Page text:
The turnover problem that plagued the backcourt early in the conference season has largely been resolved, with Yale averaging just 8.3 turnovers per game in their last three contests. Mangano is getting the support he needs on offense, thanks largely to the breakout season that Willhite is having, The team’s bench that seemed so thin earlier is now contributing more with Jesse Pritchard (7-10 last weekend) and Brandon Sherrod (10 pts, 6 rbs vs. Columbia) giving the Bulldogs good minutes. Austin Morgan is finding ways to contribute even on nights when his shot isn’t falling—the junior guard is 5th in the nation in free throw shooting (90.3%) and nailed all 12 of his attempts from the stripe against Dartmouth. With Mangano continuing to put up double-doubles, scoring in the paint and from three-point land, Yale has become quite the tough out in this league. Nothing tests an Ivy League team like a southern swing though, so we’ll see what this Yale team is really made of soon enough. While a sweep may be asking too much, I think the Bulldogs do manage to steal one from the Ps to get to 20 wins.

Brown update:

Brown has doubled their Ivy win total since Princeton visited weeks ago. (They won another game.) Last Saturday night, Sean McGonagill got untracked in a 28, eight rebound and eight assist performance in a game in which the Bears put up 94 points vs. Columbia. This after they played credibly against visiting Cornell the night before, due to Dockery Walker’ career night with 23 and 17. But for both McGonagill and Walker, their performance in the other weekend game was the other side of the coin – McGonagill shooting 0-8 vs. Cornell, and Walker grabbing one rebound vs. Columbia. And this has been Brown’s best Ivy weekend by a margin.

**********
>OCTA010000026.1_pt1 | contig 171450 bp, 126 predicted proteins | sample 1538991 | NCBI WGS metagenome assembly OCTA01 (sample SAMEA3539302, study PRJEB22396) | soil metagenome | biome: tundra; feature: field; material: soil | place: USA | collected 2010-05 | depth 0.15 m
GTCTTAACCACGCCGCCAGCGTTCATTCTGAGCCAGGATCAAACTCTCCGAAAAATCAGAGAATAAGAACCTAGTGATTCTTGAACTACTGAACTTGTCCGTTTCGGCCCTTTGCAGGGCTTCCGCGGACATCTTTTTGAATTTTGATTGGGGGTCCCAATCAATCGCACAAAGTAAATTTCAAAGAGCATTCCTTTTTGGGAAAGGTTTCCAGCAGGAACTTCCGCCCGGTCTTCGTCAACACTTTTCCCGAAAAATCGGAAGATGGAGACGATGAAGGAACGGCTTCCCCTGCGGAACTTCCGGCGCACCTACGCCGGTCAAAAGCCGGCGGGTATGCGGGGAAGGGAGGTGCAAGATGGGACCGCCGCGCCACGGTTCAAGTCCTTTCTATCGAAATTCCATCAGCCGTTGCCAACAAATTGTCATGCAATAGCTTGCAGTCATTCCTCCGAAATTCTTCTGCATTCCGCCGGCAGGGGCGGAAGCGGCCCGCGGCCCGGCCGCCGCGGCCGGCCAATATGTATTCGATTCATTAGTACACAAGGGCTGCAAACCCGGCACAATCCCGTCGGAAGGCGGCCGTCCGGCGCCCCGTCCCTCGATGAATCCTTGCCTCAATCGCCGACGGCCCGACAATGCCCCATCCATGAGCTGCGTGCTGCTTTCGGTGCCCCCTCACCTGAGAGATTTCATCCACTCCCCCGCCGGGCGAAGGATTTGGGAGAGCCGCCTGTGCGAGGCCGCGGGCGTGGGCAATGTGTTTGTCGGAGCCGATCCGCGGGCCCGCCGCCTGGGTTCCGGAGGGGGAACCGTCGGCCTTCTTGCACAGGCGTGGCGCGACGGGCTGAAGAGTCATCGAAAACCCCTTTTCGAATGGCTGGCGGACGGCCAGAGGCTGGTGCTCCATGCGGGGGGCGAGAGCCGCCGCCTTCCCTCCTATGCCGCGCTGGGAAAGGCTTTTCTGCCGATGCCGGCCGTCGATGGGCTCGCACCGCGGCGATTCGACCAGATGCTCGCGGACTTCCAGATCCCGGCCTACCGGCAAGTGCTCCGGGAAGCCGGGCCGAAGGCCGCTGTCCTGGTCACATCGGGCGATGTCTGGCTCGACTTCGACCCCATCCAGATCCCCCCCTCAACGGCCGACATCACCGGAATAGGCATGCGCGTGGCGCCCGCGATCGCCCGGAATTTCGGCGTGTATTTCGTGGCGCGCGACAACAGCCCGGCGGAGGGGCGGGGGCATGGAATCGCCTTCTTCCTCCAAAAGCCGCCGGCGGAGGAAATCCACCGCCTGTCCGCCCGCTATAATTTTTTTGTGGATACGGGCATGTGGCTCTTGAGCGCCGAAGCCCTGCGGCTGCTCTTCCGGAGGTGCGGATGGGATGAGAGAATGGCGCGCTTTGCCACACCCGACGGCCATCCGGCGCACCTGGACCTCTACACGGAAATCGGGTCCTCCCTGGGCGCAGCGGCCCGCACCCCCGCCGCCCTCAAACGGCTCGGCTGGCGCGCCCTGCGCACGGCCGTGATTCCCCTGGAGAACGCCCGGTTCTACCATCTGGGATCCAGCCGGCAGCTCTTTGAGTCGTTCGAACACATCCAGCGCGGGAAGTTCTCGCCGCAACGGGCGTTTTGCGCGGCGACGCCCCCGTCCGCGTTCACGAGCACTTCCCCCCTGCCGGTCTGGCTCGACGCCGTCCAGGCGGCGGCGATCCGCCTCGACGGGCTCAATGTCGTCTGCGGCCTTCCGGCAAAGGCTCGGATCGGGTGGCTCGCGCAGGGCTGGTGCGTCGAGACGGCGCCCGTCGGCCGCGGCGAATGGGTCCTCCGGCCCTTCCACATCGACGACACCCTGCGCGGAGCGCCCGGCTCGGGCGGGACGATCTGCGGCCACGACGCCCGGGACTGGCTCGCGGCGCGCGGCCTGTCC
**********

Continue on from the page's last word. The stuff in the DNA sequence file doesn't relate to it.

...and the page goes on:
That’s how it’s gone for Brown since we last spoke. Inconsistent play, more injuries (McGonagill sitting out the D-H weekend), once-buried players regaining their form (Matt Sullivan) and once-streaking players losing theirs (Stephen Albrecht). Brown is still getting outrebounded, giving up a high shooting percentage and shooting poorly overall. The team’s best outcome has been the re-emergence of Sullivan, who has turned his shooting around and led the team several times in between their two wins. His rise has not quite offset the decline of Albrecht, who only a month ago seemed like the hard-nosed #2 threat on the offense, and now looks like he’s completely out of sorts. The other decline has been that of Andrew McCarthy – who I wrote about so admiringly last time – who has looked like he’s run out of gas. (The Columbia barrage was an exception for both guys.)

And, let’s not forget that this is the team who lost to Dartmouth, and as a result, the buzzards are now circling around coach Jesse Agel. The Brown board on has had more “Fire-the-Coach” discussion than I’ve ever seen since I’ve joined the boards.

This team is just as bad – maybe worse - than it was last time, but one thing to watch out for is a hot McGonagill. He’s coming off a torrid game vs. Columbia (that guy just likes to beat up on Columbia at home), but we all think he’s capable of that in any single game where he isn’t forced to give up the ball. Like last time, this team can be dangerous from three (as they were vs. Columbia – 14 of 22), and that’s the only way they stay close.